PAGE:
Dell Inspiron Mini 10
Hi-res display netbook, anyone?
Review Dell's cheap and cheerful Mini 10v is a firm favourite here at Vulture Central but some potential customers are doubtless more interested in capability and functionality rather than absolute economy. So, with that in mind, we thought it wise to take a quick gander at the top end of Dell's netbook offering, the Mini 10 complete with all the trimmings, almost.
Dell's Inspiron Mini 10
Externally, the only difference between the 10 and the 10v is the flush fitting screen cover. Aesthetically it makes little difference but it does mean that wiping the screen clean is easier so for that reason alone we will count it as an improvement. Everything else – the size, the weight, the keyboard, the daft sticky-out SD card slot, the rather bulbous 6-cell battery housing, the one piece track pad and click bar, the lack of easy access to the memory slot – is identical to the 10v so we won't bother repeating ourselves, just take a shufti at the 10v write up.
It's only inside that things start to differ. The Mini 10 is available with Intel's low power Z series Atom processor rather than the N series used in the 10v. To be precise, you can have your Mini 10 with either a 1.33GHz Z520 or a 1.6GHz Z530 chip. Both come with a 533MHz FSB, 512KB L2 cache and 1GB of DDR 2 memory and the only operating system on offer is Windows XP. As you would expect, the graphics are handled by the integrated Intel GMA 500.
Wireless connectivity supports 802.11b/g Wi-Fi. As with the 10v, to upgrade to 802.11n you’ll need to cough up an extra tenner. On the plus side the 10 ships with Bluetooth 2.1+EDR, as standard. The only hard drive on offer is a 160GB 5,400RPM SATA HDD – even though the technical spec on the Dell web site lists a 250GB unit as an option, this doesn't appear when you come to 'build' your machine.
The first and obvious difference between the 10 and the 10v – and just about any other netbook for that matter – is the screen resolution. Take one look at the Mini 10's 10.1in screen and its pretty obvious you are not in Kansas any more, because at 1366 x 768 the Mini 10's screen has the same glorious resolution and perfect 16:9 ratio as Dell's current grown up Inspiron 15 range and is equally bright, crisp and colourful.
The 10.1in screen delivers a vibrant, high resolution, 16:9 image
Not only does the higher than the netbook norm resolution mean you get to see web pages in their entirety – which, as a benefit, speaks for itself – but it also renders video with a clarity you just don't get on 1024x600 – or 1024x576 in Dell's case – machines.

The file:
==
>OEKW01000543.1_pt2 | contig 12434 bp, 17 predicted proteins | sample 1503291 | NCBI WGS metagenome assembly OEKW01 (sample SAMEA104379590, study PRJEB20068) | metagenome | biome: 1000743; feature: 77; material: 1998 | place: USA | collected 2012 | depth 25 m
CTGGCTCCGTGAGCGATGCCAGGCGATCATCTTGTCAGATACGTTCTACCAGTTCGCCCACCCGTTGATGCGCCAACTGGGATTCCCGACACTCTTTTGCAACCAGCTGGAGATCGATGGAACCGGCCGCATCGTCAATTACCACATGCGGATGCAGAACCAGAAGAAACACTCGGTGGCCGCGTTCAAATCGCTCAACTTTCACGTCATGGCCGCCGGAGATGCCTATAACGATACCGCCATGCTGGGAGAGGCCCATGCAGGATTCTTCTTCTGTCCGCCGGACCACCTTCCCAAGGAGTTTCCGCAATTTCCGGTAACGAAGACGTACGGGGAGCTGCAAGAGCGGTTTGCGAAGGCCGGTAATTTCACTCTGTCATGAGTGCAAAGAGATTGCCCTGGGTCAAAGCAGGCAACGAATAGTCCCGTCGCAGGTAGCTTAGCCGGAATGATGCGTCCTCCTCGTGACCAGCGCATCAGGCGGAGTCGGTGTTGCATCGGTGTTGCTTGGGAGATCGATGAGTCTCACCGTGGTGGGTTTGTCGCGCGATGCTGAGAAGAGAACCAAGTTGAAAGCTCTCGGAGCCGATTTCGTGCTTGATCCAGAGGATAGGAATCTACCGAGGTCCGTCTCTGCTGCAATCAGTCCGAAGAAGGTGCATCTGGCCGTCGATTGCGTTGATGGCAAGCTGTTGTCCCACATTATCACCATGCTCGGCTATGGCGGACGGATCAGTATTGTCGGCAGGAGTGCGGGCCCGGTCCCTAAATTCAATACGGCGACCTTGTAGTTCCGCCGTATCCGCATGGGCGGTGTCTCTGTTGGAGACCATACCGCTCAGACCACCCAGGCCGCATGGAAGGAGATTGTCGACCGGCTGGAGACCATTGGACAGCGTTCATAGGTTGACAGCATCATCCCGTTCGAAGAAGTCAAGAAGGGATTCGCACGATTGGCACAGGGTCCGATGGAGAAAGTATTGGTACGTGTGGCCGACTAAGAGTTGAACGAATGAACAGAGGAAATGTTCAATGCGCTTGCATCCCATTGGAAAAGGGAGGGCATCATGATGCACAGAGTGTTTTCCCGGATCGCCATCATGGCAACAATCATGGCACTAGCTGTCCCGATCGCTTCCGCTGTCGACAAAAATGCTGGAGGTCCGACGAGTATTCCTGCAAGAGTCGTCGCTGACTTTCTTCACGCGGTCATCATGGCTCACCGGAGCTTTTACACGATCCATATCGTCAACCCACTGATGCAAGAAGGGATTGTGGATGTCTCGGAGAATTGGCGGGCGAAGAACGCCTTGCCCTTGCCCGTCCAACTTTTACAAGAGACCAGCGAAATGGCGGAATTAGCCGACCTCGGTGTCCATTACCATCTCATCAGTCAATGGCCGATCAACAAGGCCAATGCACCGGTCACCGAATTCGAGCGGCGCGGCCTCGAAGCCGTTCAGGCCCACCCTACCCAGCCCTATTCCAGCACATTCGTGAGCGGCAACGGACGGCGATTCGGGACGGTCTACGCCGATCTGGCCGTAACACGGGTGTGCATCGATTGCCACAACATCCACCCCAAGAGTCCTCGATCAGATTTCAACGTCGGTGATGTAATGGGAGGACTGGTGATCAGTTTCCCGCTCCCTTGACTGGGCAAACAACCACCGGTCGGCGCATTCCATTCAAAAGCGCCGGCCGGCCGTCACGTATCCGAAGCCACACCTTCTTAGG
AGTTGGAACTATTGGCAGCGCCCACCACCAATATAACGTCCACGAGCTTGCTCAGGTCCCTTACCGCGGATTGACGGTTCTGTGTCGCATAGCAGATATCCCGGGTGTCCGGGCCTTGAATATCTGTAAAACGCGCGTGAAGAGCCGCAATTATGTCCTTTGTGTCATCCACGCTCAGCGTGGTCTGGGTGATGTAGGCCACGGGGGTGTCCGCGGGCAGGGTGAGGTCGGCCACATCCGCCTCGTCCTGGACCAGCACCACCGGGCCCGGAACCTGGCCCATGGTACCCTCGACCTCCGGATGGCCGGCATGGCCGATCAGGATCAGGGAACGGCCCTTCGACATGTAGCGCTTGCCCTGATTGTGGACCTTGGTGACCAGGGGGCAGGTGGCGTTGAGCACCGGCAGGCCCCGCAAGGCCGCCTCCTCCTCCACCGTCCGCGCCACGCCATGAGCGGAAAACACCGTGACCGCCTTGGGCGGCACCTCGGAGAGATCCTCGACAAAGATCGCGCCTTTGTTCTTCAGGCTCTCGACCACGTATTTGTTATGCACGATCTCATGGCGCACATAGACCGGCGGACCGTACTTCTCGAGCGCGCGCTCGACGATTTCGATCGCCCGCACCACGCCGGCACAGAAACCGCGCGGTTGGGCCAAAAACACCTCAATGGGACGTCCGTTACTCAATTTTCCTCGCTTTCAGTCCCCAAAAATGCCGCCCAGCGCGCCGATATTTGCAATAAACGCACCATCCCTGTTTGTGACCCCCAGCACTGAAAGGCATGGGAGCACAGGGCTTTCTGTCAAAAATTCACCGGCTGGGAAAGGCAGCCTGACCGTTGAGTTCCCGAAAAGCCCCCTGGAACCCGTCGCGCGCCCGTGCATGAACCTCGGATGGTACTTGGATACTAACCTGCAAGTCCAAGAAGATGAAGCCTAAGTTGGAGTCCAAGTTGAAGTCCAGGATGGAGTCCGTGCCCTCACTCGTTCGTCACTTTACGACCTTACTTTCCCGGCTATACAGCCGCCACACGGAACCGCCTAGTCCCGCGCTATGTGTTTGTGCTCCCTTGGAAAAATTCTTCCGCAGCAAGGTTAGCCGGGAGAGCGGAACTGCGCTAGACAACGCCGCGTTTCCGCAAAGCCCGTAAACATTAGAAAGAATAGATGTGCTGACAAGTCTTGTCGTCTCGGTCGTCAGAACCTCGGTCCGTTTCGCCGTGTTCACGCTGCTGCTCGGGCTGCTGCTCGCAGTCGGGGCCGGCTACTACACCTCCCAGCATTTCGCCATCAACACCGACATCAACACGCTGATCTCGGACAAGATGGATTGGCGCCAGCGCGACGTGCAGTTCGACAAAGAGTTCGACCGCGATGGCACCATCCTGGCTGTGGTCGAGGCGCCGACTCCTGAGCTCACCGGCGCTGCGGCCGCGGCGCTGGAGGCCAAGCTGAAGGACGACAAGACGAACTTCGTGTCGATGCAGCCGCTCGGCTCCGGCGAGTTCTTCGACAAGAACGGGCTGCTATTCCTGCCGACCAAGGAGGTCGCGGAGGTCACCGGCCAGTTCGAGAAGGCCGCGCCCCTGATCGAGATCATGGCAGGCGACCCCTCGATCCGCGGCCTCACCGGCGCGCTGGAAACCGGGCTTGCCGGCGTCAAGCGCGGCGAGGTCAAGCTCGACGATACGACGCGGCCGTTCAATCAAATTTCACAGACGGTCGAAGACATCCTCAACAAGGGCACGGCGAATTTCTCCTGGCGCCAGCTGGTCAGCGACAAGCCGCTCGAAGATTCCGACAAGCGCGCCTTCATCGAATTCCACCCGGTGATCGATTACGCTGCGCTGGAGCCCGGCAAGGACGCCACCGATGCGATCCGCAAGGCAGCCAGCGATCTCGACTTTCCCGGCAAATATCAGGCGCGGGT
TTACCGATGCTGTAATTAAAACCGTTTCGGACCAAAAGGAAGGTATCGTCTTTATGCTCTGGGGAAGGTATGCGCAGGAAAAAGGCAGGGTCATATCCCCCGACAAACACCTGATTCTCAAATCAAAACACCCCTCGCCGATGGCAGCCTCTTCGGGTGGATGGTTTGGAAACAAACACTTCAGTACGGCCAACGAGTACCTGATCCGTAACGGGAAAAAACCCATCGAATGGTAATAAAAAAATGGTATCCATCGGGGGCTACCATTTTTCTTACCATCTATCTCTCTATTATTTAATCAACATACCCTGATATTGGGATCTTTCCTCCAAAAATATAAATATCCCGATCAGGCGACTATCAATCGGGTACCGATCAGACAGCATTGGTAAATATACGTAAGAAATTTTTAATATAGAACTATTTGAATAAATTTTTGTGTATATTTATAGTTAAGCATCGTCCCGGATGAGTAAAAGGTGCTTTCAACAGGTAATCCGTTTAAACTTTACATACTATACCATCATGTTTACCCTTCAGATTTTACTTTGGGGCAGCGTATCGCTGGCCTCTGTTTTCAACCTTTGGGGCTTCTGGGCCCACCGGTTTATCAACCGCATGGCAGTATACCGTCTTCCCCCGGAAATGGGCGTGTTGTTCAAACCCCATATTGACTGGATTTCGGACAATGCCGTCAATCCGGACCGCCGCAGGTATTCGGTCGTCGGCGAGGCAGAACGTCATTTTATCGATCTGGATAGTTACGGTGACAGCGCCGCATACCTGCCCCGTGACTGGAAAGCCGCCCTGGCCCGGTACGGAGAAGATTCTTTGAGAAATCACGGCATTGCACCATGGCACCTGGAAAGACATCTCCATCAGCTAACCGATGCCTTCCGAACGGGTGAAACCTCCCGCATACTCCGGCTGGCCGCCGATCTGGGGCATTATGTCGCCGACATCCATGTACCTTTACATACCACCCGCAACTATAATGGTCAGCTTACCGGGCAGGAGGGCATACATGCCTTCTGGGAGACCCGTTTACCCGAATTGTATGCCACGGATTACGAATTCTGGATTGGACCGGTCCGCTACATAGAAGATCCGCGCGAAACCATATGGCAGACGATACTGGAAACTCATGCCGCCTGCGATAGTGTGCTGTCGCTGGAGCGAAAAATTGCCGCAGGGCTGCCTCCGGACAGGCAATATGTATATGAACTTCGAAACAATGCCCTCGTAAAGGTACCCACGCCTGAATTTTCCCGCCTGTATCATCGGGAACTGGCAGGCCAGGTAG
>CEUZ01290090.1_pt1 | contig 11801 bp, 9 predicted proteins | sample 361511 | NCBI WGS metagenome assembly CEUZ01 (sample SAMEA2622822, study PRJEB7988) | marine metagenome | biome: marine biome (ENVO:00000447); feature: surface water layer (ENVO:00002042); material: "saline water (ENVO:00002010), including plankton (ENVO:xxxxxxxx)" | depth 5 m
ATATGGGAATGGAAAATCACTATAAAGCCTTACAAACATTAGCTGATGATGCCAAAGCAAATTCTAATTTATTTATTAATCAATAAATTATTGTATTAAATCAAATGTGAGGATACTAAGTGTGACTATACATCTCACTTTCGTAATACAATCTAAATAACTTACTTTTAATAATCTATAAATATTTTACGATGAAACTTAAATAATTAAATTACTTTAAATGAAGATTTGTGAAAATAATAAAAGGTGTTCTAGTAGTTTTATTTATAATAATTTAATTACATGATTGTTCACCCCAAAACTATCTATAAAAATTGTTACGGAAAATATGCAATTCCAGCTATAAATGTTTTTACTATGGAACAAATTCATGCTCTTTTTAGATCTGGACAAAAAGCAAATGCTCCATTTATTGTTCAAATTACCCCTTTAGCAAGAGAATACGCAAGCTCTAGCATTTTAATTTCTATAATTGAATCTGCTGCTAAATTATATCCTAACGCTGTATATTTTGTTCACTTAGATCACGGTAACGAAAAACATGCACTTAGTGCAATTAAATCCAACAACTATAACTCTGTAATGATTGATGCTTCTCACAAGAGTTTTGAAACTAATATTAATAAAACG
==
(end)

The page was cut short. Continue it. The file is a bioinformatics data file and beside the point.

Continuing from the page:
Having such a high resolution on such a small screen is not all beer and skittles though, and if your eyesight is less than perfect you could develop a bit of a squint when using the Mini 10. The text in application menus, tool bars and address bars is often rather too small for comfort, especially when using the machine on the lap rather than on a desk. The same is true for the desktop text size, but at least you can increase the size of that.
Web browsing at the 1366 x 768 resolution
Typical netbook browsing area at 1024 x 600 taken from a Samsung model
If you do find yourself going boss-eyed the screen can be set to 1024x768 or lower but that gives everything the look of having been squashed up so it's not something we would recommend. Before we leave matters screen related we should mention that when we ran Ubuntu 9.04 from a live disc on the Mini 10. However, the system wouldn't recognise the monitor type and would only operate the screen at 1024x768. Customers in the US can buy the Mini 10 with Ubuntu 8.04 pre-installed and still opt for the HD screen, so a fix may well appear down the line.
Beyond the standard Dell Mini array of three USB ports and a VGA output the Mini 10 also comes with an HDMI port. This makes hooking up the 10 to a suitable TV a cinch – just connect it up with an HDMI cable, select the relevant video output settings and bingo, sound and video through your telly and home cinema system.
Indeed, this turns the 10 into quite a handy little part time lounge PC for watching video or browsing the web on the TV, especially if you invest in a wireless keyboard. You will need to make sure you have a spare HDMI cable though, as Dell don't supply one.